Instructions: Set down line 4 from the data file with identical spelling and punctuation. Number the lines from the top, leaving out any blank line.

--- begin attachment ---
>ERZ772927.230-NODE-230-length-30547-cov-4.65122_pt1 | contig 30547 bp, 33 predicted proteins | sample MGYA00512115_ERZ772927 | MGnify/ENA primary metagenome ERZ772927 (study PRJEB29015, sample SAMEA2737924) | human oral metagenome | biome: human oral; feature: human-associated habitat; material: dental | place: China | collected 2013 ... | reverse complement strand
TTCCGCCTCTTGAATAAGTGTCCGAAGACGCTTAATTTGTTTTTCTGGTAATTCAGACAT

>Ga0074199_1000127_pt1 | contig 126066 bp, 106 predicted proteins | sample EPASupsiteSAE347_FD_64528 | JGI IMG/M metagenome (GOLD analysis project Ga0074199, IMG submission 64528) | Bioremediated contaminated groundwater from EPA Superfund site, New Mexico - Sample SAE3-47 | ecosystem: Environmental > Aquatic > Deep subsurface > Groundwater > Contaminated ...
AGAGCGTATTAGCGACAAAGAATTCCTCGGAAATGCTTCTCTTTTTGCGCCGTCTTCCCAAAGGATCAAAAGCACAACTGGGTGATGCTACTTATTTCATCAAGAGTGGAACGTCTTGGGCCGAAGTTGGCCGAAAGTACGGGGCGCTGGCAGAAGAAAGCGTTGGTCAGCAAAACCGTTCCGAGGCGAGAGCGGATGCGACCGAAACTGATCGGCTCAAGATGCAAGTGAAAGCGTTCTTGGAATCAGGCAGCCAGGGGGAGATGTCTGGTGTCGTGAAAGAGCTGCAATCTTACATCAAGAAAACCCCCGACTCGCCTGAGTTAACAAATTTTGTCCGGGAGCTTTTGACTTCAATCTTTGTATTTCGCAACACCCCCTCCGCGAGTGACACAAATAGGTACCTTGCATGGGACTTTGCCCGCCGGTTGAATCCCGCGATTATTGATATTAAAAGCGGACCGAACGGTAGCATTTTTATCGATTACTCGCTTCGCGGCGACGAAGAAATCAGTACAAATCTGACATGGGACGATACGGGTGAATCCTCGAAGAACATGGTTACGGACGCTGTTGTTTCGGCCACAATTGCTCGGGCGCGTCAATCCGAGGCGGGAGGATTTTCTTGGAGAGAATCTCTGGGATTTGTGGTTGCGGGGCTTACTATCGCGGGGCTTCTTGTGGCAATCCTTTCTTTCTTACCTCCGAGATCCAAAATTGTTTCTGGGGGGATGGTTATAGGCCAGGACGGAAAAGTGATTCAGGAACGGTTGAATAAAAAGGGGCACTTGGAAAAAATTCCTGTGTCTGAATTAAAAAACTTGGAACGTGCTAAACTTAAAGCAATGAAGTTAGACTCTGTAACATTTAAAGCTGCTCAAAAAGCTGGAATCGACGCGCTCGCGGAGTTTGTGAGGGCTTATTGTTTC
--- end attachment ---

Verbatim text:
AGAGCGTATTAGCGACAAAGAATTCCTCGGAAATGCTTCTCTTTTTGCGCCGTCTTCCCAAAGGATCAAAAGCACAACTGGGTGATGCTACTTATTTCATCAAGAGTGGAACGTCTTGGGCCGAAGTTGGCCGAAAGTACGGGGCGCTGGCAGAAGAAAGCGTTGGTCAGCAAAACCGTTCCGAGGCGAGAGCGGATGCGACCGAAACTGATCGGCTCAAGATGCAAGTGAAAGCGTTCTTGGAATCAGGCAGCCAGGGGGAGATGTCTGGTGTCGTGAAAGAGCTGCAATCTTACATCAAGAAAACCCCCGACTCGCCTGAGTTAACAAATTTTGTCCGGGAGCTTTTGACTTCAATCTTTGTATTTCGCAACACCCCCTCCGCGAGTGACACAAATAGGTACCTTGCATGGGACTTTGCCCGCCGGTTGAATCCCGCGATTATTGATATTAAAAGCGGACCGAACGGTAGCATTTTTATCGATTACTCGCTTCGCGGCGACGAAGAAATCAGTACAAATCTGACATGGGACGATACGGGTGAATCCTCGAAGAACATGGTTACGGACGCTGTTGTTTCGGCCACAATTGCTCGGGCGCGTCAATCCGAGGCGGGAGGATTTTCTTGGAGAGAATCTCTGGGATTTGTGGTTGCGGGGCTTACTATCGCGGGGCTTCTTGTGGCAATCCTTTCTTTCTTACCTCCGAGATCCAAAATTGTTTCTGGGGGGATGGTTATAGGCCAGGACGGAAAAGTGATTCAGGAACGGTTGAATAAAAAGGGGCACTTGGAAAAAATTCCTGTGTCTGAATTAAAAAACTTGGAACGTGCTAAACTTAAAGCAATGAAGTTAGACTCTGTAACATTTAAAGCTGCTCAAAAAGCTGGAATCGACGCGCTCGCGGAGTTTGTGAGGGCTTATTGTTTC